Friday, July 6, 2012
Admiral Of The Great Green Fleet
In pursuit of Navy Secretary Ray Mabus's plan to wean the Navy off traditional fossil fuels, he has ordered that 50% of the fleet must be entirely fueled by alternative fuels by the year 2020. Now that's better than the other civilian green weenie plan to require all-electric cars on the road by 2040, but not much better.
So what is this miracle fuel? It's biofuel, made up of sticks, twigs, seeds, algae and chicken fat. The downside, the fuel costs six to seven times as much as traditional fuel ($3.60 per gallon versus $26.00 per gallon). The upside, we have lots of sticks, twigs, seeds, algae and chicken fat and we can always print more greenbacks to pay for them. It's green all the way around. Since the Navy hasn't figured out how to fit ships to be run by solar power or wind turbines, why not use a technology already available?
The proponents of biofuel tell us that there will be no additional expense because engines do not have to be converted to use the biofuel. They haven't told us yet what will happen to the engines after two or three years of use of the biofuel. But what the heck, it's green and that's all that's important. They also assure us that the costs will go down, eventually. I suspect their "experts" are former employees of Solyndra.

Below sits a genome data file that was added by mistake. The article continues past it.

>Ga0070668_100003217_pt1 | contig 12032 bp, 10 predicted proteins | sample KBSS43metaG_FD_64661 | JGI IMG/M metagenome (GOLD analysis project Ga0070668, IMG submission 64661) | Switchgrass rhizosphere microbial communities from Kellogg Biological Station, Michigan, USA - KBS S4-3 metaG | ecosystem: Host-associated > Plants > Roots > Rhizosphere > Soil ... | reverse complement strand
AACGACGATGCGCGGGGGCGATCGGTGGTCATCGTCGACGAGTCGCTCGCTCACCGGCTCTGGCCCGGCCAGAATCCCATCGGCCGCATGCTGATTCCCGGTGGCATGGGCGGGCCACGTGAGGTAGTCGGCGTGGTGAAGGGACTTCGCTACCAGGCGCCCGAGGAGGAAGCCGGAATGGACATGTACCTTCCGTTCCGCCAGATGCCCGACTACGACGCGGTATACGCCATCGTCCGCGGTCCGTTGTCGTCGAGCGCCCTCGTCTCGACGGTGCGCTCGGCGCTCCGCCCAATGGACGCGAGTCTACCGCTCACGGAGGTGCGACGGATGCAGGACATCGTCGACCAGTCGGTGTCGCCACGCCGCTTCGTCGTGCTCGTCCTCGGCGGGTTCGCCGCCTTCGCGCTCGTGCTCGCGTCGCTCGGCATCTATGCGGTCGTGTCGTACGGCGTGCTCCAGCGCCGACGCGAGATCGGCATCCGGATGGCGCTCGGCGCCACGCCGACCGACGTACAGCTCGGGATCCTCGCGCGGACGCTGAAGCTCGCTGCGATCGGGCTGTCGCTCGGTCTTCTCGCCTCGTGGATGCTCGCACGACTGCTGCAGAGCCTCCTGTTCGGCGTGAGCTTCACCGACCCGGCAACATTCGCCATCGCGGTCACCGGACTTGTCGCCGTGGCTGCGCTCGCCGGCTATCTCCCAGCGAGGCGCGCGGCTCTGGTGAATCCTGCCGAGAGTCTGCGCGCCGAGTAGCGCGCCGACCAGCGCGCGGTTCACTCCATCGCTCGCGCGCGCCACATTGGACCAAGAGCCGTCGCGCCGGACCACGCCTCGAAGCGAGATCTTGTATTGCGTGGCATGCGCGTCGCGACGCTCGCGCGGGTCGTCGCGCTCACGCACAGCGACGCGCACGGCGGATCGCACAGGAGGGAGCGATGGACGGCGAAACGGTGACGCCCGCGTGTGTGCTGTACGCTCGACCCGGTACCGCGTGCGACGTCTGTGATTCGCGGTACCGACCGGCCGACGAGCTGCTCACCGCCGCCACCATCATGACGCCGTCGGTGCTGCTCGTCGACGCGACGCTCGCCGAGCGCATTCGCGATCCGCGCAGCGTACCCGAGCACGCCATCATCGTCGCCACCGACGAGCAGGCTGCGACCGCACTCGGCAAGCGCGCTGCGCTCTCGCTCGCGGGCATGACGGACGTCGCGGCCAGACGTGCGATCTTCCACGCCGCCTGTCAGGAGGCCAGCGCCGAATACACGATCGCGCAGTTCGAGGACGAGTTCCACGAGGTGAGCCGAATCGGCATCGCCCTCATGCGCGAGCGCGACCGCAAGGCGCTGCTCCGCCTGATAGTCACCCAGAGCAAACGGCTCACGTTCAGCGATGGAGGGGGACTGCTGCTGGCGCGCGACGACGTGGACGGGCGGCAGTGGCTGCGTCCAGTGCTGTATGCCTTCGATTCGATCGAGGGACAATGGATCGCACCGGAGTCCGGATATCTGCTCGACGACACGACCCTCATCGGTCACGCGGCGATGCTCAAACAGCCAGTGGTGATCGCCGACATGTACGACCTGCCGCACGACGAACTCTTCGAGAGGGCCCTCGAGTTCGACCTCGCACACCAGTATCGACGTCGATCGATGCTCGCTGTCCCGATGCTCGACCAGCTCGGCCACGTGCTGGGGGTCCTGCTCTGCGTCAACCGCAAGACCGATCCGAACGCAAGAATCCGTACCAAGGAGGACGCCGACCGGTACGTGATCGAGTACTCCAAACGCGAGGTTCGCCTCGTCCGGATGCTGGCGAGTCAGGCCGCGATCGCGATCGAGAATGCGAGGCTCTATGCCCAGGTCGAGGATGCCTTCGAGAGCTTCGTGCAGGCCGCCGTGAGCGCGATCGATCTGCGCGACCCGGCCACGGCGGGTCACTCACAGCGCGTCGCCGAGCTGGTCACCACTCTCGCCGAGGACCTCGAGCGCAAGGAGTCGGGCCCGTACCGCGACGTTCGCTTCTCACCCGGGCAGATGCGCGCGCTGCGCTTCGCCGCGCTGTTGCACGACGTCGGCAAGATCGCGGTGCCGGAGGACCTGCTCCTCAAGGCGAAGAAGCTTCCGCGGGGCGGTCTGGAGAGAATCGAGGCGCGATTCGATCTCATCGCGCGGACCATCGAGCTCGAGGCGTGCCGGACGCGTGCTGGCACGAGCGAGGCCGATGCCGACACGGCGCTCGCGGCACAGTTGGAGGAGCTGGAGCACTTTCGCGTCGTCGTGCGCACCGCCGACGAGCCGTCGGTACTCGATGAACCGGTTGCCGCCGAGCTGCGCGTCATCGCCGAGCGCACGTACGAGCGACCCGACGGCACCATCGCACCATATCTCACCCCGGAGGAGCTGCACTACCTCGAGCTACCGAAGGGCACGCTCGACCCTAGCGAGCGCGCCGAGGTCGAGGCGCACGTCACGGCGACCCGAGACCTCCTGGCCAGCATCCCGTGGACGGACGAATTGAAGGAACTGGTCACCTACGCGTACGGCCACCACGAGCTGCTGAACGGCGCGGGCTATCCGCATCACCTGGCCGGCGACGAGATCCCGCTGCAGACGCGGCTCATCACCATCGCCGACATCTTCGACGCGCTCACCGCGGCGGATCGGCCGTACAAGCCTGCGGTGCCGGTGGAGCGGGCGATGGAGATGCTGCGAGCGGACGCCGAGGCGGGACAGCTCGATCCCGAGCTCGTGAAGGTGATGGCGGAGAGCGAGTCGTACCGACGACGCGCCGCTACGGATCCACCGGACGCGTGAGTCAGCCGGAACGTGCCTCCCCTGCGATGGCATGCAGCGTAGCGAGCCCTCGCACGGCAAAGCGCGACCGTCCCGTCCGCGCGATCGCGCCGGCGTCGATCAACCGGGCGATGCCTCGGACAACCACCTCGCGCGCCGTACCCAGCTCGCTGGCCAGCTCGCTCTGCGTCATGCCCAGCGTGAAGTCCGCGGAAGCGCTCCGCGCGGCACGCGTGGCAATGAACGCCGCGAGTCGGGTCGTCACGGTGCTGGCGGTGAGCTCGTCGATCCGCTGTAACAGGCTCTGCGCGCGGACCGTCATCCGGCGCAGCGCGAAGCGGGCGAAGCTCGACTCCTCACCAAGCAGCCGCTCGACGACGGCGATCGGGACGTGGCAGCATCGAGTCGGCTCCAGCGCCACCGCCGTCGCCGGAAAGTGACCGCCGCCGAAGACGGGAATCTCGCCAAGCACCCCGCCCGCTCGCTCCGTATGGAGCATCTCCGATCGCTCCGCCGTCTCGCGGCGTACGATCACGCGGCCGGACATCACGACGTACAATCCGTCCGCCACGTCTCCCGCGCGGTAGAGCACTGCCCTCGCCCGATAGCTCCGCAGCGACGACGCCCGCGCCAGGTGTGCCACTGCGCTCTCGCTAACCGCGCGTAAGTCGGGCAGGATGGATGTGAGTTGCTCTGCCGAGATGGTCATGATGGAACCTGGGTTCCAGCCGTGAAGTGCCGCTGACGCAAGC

Those reactionary Republicans are questioning the efficacy of the green fleet program. But more than that, they are questioning its immense cost. The US Navy is one of the world's largest consumers of fuel. A six or seven times price disparity between traditional fuels and biofuels is no small matter. And we are just supposed to take the "experts'" word for the eventual decrease in biofuel prices. Republican House Member Randy Forbes of the Armed Services Committee says that biofuel will always be more expensive, and demands that the Secretary produce actual studies backing up the contention of future lower fuel prices.
The green fleet proponents also invoke the spurious arguments about patriotism and self-sufficiency. They also use the ruse of referring to costs as "investments." Says Secretary Mabus's office: "Investment in biofuel will produce a competitively-priced and domestically-produced alternative to conventional fuel. Such investments help the Navy and the nation become less dependent on foreigh oil and thus less subject to volatility in oil prices that directly affect our readiness." Notice how he slyly manages to avoid talking about becoming less dependent on foreign oil by encouraging domestic production instead of trying to kill it in the name of the greening of America.
Green weenies never look at cause and effect, supply and demand, or the market. At some point in the future, the technology may be sufficient, the demand adequate, and the need genuine, such that this alternative fuel might be an answer. But for now, this is ideology over practicality. In the middle of an economic crisis, with enemies facing us on multiple fronts, this is no time to be messing with the fleet.